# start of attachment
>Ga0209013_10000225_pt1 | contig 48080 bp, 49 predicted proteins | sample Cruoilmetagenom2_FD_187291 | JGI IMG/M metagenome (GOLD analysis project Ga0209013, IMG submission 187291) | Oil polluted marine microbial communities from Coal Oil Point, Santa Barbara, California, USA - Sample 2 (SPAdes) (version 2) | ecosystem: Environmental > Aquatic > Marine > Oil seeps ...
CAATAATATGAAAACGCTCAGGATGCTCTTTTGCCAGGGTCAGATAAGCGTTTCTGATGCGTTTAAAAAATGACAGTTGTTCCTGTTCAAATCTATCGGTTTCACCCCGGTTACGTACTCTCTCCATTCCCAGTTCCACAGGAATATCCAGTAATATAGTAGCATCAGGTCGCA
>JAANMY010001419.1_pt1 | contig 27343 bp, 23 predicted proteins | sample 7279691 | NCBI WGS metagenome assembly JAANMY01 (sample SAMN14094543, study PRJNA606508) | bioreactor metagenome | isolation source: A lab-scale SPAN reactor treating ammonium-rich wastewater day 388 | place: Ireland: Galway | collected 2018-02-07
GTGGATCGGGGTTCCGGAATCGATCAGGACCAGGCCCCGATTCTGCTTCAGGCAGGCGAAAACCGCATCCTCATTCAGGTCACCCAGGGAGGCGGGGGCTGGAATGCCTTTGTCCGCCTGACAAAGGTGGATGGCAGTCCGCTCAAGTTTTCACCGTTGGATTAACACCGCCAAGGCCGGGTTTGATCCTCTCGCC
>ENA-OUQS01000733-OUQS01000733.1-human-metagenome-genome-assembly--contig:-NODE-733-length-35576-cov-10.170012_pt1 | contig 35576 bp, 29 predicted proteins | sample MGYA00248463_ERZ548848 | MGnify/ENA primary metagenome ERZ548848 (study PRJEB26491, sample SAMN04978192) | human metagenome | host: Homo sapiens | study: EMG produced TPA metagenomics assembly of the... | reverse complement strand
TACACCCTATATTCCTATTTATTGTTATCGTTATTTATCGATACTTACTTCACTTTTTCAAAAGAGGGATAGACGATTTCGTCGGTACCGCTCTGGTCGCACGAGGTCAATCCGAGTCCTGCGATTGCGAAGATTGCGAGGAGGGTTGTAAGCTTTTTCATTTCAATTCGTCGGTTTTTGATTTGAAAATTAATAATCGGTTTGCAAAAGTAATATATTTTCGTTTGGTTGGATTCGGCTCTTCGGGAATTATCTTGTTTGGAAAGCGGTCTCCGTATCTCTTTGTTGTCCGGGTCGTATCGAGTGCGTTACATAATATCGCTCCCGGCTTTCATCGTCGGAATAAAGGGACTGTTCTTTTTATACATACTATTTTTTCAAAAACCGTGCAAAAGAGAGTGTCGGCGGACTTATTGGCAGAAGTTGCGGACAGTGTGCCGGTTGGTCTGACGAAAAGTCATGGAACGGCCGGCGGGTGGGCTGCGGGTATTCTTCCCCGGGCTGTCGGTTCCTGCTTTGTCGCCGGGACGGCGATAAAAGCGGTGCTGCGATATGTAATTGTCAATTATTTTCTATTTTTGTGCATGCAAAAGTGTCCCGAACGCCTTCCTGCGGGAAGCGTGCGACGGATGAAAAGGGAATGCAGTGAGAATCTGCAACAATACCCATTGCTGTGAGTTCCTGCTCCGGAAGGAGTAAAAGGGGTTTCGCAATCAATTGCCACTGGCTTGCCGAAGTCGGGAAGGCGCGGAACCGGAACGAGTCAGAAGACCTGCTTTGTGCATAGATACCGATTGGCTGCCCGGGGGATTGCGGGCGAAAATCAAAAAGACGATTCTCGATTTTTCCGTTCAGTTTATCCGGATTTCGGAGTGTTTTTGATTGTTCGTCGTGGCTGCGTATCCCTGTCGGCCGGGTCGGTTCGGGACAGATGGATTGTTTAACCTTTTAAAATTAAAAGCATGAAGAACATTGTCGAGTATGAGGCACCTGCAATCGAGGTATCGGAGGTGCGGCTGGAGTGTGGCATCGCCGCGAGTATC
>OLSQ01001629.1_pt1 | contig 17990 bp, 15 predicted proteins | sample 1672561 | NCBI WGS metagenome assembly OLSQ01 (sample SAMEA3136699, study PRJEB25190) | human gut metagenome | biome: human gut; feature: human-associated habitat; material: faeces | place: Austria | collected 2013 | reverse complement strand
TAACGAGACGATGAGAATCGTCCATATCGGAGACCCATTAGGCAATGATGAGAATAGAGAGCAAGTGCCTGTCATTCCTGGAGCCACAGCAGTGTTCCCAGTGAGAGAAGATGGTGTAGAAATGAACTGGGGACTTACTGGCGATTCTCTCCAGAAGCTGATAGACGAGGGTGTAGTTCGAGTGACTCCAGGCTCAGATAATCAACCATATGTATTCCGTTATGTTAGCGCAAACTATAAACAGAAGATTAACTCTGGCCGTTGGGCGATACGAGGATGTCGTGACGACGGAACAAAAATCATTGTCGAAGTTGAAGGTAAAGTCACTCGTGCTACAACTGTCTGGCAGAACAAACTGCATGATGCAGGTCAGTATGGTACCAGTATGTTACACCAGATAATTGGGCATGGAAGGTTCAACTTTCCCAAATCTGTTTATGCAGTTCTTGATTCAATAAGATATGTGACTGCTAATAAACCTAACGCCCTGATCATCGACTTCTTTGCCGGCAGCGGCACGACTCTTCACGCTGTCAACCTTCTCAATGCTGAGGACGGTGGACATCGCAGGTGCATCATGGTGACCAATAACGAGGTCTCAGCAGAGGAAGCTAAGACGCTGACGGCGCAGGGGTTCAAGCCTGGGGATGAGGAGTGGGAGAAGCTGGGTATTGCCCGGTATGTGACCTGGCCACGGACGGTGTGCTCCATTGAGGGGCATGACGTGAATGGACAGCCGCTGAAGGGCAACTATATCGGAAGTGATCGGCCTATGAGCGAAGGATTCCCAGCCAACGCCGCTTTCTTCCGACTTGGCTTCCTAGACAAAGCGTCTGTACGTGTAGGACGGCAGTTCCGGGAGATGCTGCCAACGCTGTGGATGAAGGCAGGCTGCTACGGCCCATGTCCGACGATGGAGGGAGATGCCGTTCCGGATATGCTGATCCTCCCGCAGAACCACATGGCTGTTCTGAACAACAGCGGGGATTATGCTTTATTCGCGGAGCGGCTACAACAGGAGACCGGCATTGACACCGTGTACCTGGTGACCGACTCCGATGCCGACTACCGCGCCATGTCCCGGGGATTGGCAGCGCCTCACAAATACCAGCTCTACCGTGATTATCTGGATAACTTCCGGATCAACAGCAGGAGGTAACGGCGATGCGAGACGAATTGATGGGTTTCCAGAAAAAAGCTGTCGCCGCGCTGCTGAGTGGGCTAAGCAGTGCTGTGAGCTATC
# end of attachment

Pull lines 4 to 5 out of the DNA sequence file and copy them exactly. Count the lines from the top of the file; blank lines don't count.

GTGGATCGGGGTTCCGGAATCGATCAGGACCAGGCCCCGATTCTGCTTCAGGCAGGCGAAAACCGCATCCTCATTCAGGTCACCCAGGGAGGCGGGGGCTGGAATGCCTTTGTCCGCCTGACAAAGGTGGATGGCAGTCCGCTCAAGTTTTCACCGTTGGATTAACACCGCCAAGGCCGGGTTTGATCCTCTCGCC
>ENA-OUQS01000733-OUQS01000733.1-human-metagenome-genome-assembly--contig:-NODE-733-length-35576-cov-10.170012_pt1 | contig 35576 bp, 29 predicted proteins | sample MGYA00248463_ERZ548848 | MGnify/ENA primary metagenome ERZ548848 (study PRJEB26491, sample SAMN04978192) | human metagenome | host: Homo sapiens | study: EMG produced TPA metagenomics assembly of the... | reverse complement strand